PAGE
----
Developing Critical Thinking Capacity to Communicate

A book on how to communicate complex ideas

Researchers are more likely to be influenced by research than by the recommendations and advice of practitioners. They are also more likely to be influenced by research undertaken by themselves or their peers than by that carried out by others in contexts and with tools different to those that they are used to “Mendizabal”.Critical Thinking

Misinterpretation happens, and more often it happens that communications practitioners can communicate wrong ideas to policy audience as well as to many others. Still communications’ complexities are numerous; many of which include that arising from the complexity of ‘policy influencing process’ and the many different actors involved, ‘internal and external factors’ affecting think tanks’ environments, ‘diversity , function and ideology’, among other intriguing factors to miscommunication. Capacity to communicate should not be one of those complexities. The ability to communicate complex ideas, especially the ones resulting from evidence-based research, should not be at risk.

A few months ago, a proposal for a book on “Communicating complex ideas and critical thinking” was initiated by Enrique Mendizabal in partnership with GDNet. The objective of this project is to gain a greater and more nuanced understanding of the challenges and opportunities for research uptake among think tanks and policy research institutes in developing countries.

This book project involves a number of researchers and communication practitioners across the developing world. Researchers will study the links between research and policy in their own disciplines and policy contexts. The book will contain 5-6 chapters; looking at governance policies and electoral reform in Argentina by CIPPEC; School reform in the Middle East by AUC; the social marketing and re-branding of breast milk in South Africa by Mixed Media; civilian control of the state security sector by BSCP; and public poisoning and harmful technologies by Groupo FARO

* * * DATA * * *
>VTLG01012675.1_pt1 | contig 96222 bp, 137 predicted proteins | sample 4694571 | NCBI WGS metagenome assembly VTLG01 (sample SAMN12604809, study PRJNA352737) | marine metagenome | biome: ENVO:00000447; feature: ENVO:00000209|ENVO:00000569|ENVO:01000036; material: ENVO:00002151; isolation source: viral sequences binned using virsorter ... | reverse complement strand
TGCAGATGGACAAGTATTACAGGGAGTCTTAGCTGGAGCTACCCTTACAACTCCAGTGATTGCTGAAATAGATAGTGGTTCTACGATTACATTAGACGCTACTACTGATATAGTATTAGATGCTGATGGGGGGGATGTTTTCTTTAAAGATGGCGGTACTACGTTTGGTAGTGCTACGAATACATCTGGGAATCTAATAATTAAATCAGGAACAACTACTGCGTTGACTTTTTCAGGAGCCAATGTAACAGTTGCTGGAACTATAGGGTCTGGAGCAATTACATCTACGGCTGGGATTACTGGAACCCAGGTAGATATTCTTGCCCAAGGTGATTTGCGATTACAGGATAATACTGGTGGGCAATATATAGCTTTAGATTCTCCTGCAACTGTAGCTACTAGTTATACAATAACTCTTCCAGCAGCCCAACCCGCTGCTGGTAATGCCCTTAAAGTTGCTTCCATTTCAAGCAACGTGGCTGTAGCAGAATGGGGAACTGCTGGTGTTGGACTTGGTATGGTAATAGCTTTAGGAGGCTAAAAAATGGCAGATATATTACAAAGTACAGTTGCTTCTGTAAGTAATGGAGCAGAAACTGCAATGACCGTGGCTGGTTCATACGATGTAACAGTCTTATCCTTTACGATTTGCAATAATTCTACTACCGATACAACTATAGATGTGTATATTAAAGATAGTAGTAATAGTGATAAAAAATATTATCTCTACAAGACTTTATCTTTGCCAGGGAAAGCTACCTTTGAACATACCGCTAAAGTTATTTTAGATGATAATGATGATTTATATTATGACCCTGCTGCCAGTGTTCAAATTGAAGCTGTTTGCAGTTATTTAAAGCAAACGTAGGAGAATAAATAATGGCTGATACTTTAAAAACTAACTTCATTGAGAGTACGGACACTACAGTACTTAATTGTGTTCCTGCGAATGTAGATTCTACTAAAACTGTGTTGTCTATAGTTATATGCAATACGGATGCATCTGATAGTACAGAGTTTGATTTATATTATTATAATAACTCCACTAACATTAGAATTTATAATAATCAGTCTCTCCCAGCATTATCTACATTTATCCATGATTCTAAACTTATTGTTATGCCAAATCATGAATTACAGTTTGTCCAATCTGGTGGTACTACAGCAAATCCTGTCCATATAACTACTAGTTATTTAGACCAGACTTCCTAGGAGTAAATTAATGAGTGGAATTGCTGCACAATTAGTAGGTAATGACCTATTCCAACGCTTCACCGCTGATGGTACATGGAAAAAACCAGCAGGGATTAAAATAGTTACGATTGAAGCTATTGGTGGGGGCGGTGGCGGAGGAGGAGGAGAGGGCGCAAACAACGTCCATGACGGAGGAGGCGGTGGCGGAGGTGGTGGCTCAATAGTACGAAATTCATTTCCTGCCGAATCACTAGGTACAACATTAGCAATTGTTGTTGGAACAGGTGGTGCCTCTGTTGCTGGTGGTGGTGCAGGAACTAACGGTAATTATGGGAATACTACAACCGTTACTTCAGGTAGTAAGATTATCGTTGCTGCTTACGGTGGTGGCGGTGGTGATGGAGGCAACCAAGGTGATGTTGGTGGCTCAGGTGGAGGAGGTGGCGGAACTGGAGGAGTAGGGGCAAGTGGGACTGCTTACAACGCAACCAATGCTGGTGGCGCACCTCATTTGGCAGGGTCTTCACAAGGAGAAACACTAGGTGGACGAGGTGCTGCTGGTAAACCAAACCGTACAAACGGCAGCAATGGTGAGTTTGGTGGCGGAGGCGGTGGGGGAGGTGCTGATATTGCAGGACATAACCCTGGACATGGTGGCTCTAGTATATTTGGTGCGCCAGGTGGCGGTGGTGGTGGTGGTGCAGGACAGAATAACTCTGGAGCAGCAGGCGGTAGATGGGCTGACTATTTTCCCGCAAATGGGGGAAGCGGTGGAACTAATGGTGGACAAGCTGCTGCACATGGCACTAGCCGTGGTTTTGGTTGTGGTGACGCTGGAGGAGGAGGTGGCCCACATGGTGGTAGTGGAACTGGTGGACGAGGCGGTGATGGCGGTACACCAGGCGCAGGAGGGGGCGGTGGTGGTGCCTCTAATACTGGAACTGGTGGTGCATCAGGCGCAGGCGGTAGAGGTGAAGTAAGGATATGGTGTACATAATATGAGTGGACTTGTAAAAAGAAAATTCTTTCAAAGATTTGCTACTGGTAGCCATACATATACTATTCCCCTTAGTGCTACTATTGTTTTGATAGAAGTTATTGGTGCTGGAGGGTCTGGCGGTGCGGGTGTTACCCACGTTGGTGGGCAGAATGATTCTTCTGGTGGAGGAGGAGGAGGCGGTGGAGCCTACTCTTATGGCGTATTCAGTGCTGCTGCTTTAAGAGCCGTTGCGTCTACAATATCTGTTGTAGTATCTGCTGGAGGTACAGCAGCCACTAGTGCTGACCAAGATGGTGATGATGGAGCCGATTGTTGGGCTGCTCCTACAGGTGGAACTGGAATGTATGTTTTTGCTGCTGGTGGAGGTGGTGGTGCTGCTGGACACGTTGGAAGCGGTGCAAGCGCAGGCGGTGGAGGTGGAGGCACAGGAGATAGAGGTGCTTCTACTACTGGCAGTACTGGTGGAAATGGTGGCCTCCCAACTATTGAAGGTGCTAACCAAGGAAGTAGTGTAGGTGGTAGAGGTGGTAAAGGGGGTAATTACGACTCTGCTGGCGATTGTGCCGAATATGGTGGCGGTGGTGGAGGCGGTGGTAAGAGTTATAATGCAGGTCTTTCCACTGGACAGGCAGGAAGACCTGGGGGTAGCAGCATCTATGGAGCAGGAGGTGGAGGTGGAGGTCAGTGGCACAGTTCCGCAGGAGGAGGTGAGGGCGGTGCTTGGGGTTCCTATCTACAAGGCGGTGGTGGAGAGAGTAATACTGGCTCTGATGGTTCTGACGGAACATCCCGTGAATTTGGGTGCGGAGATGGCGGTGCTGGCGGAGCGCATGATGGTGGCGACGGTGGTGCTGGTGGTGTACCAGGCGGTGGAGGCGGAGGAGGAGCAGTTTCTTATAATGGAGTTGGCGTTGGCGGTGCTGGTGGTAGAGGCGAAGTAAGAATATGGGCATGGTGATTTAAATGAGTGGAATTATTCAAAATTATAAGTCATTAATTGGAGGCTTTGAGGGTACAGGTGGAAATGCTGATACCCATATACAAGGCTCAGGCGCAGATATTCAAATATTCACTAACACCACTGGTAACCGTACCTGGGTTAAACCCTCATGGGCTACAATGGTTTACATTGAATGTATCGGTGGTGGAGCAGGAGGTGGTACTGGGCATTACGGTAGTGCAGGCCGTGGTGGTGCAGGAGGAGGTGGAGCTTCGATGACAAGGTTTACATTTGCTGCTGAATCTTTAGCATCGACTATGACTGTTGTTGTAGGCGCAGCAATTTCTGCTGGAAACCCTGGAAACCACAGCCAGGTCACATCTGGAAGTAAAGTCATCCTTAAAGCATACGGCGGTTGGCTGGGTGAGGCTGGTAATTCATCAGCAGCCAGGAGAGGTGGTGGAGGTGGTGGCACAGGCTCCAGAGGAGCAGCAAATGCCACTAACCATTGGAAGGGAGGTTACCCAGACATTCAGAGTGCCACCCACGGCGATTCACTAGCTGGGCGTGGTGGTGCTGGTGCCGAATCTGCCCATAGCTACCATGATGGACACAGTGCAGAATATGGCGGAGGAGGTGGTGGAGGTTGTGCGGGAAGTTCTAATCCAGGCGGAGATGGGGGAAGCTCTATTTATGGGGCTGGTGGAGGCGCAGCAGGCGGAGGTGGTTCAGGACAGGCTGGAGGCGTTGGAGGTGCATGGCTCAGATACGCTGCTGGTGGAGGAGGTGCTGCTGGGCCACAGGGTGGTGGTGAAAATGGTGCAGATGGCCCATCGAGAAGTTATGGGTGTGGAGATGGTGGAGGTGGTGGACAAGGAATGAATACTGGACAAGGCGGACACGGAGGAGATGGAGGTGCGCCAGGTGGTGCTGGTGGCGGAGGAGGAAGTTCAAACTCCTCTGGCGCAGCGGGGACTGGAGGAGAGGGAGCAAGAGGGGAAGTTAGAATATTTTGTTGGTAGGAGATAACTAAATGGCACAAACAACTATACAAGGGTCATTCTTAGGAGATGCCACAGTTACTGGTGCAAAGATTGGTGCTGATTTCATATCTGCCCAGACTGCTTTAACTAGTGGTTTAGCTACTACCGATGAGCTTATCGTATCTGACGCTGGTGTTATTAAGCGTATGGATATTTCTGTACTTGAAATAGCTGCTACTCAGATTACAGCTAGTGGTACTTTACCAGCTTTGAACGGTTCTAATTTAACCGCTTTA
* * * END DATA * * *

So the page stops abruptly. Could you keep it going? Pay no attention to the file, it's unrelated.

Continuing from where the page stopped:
At least one monthly blog post per chapter will be posted on ‘On Think Tanks’ blog and cross posted on the GDNet blog, describing the research process including any challenges and insights that may not be suitable for the final chapter (this could be a list of useful resources and papers, as well as preliminary findings). Posting have already kick started!

The proposed approach seeks to encourage dialogue between academics and communications practitioners, resulting in a growing community of researchers and practitioners who are contributing to a more nuanced understanding of the relationship between research and policy. Editing the book provides ample opportunities to develop a capacity for critical thinking that is indispensable when think tanks and policy research institutes make choices about how they will communicate in the future.

Stay tuned to the Onthinktanks and GDNet blogs for more posts from research teams!

7 Responses to Developing Critical Thinking Capacity to Communicate

  1. Pingback: Communication as Organisation: Implications for Policy Research « on think tanks

  2. Pingback: The People, The Planet, The Can: Emerging lessons from policymakers’ perspective | GDNet Blog

  3. Pingback: Civilian control of the military in Serbia | GDNet Blog

  4. Pingback: Middle East education reform think tank project | GDNet Blog

  5. Pingback: Public poisoning as ‘communication’ in Ecuador: Lessons from the perpetuation of harmful technology | GDNet Blog

  6. Pingback: The people, the planet, the can – The social marketing and re-branding of breastmilk | GDNet Blog

  7. Pingback: The dilemmas of budget advocacy via the media | GDNet Blog

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